On pushing his single “SexyBack”: “When I put out the first song, ‘SexyBack,’ radio thought I was a joke. I couldn’t let that go, so I started calling radio program directors. I’m pretty tenacious like that. I was like, ‘This is my record. Give it a chance’…I’d say, ‘I know it doesn’t sound like me, but just please give the record a two-week period or even a one-week period. Just let the music get out there’…I was that relentless.”

On the success he experienced with ‘N Sync: “You couldn’t keep what we were doing on the shelves. It was bigger than bubblegum. Sometimes I think back on the time we did five nights at Giants Stadium. That was the moment I just looked around and thought, There’s nowhere for this to go but down. It’s never going to get bigger than this.”

On ‘N Sync’s female fans: “I hate to disappoint you, but I was the youngest one in the group, so the other guys were getting more of that [girl] action, and they were protective of me…But yeah, the girl stuff definitely was a heavy part of it, and it would play with your mind. I remember looking down once – we were playing Madison Square Garden for an HBO special – and this girl put her arm out. She had a mural of me tattooed along her whole arm. I just remember looking at it and thinking, Holy sh*t, that’s never going to come off.”

On his fashion faux pas: “God, I feel I’ve gone to therapy just to erase some of them. The cornrows I wore with ‘N Sync. That was pretty bad. Britney and I wore matching denim outfits [to the 2001 American Music Awards]. Yeah, another bad choice. I’d probably pay good money to get some of those pictures off the internet.”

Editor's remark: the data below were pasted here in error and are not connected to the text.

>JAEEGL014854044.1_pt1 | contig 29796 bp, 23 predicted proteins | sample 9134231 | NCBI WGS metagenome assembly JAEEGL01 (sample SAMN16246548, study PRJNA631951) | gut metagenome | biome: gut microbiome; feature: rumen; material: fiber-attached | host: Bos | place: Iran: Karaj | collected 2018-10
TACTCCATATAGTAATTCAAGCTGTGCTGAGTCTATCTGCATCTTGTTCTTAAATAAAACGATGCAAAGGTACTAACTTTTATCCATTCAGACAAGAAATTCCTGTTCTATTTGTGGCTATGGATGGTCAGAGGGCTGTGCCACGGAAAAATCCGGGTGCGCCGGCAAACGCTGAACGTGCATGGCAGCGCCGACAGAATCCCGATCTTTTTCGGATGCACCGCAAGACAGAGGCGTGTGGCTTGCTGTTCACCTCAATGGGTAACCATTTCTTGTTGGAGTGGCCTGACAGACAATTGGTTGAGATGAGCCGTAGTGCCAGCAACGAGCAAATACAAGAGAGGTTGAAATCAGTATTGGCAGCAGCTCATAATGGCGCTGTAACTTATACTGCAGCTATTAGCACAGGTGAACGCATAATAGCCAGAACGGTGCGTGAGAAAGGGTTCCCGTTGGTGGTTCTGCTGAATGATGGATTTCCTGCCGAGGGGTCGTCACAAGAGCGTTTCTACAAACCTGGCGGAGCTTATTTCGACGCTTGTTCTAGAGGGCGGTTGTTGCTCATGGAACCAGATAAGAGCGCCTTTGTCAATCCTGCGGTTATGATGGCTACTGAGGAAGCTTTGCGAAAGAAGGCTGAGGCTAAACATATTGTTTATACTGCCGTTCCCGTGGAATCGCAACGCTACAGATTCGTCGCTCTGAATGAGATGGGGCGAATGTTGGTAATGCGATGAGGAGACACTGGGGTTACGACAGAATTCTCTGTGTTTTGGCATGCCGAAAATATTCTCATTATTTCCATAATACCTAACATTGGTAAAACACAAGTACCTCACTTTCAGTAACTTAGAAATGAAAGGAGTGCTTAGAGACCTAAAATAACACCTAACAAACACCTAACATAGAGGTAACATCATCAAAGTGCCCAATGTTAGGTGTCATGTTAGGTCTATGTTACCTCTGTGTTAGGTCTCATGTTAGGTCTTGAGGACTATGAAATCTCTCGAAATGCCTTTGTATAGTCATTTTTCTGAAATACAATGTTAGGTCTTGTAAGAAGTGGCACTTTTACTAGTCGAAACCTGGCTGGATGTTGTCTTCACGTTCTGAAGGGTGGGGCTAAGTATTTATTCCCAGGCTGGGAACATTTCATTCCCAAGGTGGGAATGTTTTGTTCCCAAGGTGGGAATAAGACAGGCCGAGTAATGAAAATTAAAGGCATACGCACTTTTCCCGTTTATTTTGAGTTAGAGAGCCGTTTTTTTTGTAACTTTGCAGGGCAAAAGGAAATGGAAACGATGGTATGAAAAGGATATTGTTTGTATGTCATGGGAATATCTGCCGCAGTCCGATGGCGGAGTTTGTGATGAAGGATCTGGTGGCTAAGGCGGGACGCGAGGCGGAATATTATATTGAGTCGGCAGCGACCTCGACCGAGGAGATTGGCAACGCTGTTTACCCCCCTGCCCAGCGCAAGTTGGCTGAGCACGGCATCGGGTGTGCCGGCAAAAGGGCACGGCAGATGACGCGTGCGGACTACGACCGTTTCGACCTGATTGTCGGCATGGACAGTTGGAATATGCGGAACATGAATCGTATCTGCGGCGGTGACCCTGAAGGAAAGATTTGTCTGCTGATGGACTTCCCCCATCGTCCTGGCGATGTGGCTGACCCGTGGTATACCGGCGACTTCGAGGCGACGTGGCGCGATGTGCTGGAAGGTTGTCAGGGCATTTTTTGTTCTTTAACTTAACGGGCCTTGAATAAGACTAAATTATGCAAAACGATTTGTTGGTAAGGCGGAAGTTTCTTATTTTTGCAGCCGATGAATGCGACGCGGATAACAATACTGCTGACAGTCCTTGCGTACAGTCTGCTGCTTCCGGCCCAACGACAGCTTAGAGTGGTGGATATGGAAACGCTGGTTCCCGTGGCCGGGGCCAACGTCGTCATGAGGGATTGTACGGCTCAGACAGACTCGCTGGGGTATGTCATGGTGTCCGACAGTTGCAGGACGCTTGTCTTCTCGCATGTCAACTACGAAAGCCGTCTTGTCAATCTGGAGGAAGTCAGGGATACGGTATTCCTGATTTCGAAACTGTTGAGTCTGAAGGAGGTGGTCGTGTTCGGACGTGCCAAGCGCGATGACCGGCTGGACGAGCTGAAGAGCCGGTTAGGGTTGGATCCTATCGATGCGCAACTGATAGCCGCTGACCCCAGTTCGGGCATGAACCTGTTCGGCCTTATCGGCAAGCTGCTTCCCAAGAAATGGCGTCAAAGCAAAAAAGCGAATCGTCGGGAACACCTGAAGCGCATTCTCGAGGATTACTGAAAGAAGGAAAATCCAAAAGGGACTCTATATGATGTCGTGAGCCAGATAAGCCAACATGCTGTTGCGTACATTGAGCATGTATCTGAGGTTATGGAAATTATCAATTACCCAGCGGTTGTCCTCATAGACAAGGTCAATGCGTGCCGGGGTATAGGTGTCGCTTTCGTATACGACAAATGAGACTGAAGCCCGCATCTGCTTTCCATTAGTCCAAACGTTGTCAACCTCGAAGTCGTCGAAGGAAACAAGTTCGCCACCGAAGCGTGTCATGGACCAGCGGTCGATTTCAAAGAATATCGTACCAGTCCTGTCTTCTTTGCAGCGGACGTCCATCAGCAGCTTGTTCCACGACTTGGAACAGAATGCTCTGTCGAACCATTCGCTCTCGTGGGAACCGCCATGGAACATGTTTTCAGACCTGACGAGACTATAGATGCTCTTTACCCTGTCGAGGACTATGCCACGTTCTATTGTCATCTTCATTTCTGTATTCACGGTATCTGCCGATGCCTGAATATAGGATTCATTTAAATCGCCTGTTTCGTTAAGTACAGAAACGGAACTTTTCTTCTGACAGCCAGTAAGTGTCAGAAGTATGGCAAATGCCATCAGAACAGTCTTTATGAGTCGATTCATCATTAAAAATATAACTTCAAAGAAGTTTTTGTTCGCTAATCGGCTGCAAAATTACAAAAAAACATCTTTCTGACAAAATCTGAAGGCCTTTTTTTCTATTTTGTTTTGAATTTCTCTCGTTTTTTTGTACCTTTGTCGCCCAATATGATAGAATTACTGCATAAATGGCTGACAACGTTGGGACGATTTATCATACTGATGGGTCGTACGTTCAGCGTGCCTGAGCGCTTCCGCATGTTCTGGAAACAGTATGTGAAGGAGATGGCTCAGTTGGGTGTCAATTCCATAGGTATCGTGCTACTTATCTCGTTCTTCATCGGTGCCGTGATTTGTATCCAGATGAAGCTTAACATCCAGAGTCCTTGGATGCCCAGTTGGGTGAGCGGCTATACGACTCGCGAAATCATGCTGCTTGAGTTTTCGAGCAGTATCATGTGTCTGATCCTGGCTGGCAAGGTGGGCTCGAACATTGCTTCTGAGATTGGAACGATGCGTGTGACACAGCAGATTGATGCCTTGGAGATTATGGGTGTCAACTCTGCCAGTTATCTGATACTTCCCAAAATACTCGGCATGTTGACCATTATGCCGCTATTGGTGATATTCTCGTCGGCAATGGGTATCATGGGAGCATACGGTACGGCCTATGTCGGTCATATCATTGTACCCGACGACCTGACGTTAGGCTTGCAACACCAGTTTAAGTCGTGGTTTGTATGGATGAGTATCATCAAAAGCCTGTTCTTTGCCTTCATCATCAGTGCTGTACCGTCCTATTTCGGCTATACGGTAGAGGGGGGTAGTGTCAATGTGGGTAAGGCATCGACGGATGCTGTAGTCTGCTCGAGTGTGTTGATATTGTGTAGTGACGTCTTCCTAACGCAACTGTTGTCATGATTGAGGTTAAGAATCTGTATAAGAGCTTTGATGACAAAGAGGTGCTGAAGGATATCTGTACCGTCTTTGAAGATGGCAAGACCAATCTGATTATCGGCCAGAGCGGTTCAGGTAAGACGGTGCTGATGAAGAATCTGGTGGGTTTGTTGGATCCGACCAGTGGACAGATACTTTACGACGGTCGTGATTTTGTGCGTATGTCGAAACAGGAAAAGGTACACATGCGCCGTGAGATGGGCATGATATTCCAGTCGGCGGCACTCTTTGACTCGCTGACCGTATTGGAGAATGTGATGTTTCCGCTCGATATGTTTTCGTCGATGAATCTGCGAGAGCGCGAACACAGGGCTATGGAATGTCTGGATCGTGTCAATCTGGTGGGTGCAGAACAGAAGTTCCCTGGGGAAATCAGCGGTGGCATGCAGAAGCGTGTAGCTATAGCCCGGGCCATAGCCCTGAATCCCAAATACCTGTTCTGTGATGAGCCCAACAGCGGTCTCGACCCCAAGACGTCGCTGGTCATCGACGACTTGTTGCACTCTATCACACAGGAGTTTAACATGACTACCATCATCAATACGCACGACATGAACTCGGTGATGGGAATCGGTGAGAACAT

On why he’s been successful: “I think people sometimes don’t pay enough attention to what they do. I’ve done well, but the reason is pretty simple: I’ve worked my ass off. Anything I’ve done well has taken many, many hours of preparation. And then the trick, of course, is making that work look invisible. The toughest thing a performer can do is make it look as if it comes easy.”

On why some celebrities experience more than 15 minutes of fame: “I think it’s about process. If you care about the process of what you’re doing, you can care about the actual work. You’ll stick around. The other thing is, you always need to be learning something new. In whatever I’ve done, I’ve always looked at myself as a beginner. Hopefully I can continue to do that for the next 30 years as I grow into an older man.”

On smoking pot: “Absolutely [I’m a pot smoker]…The only thing pot does for me is it gets me to stop thinking. Sometimes I have a brain that needs to be turned off. Some people are just better high.”

On relaxing and enjoying life: “At some point in my life I wish I had learned to say no. From the beginning of my career, I was a guy who said yes all the time to everything…For years I was constantly chasing, chasing, chasing. Then I thought, Well, maybe I’m actually running from something rather than chasing something…Who knows? Whatever it is, I feel I’m just getting to a point in my life where I’m looking around, going, There’s a lot to enjoy if I can just sit still, actually stop and take more time.”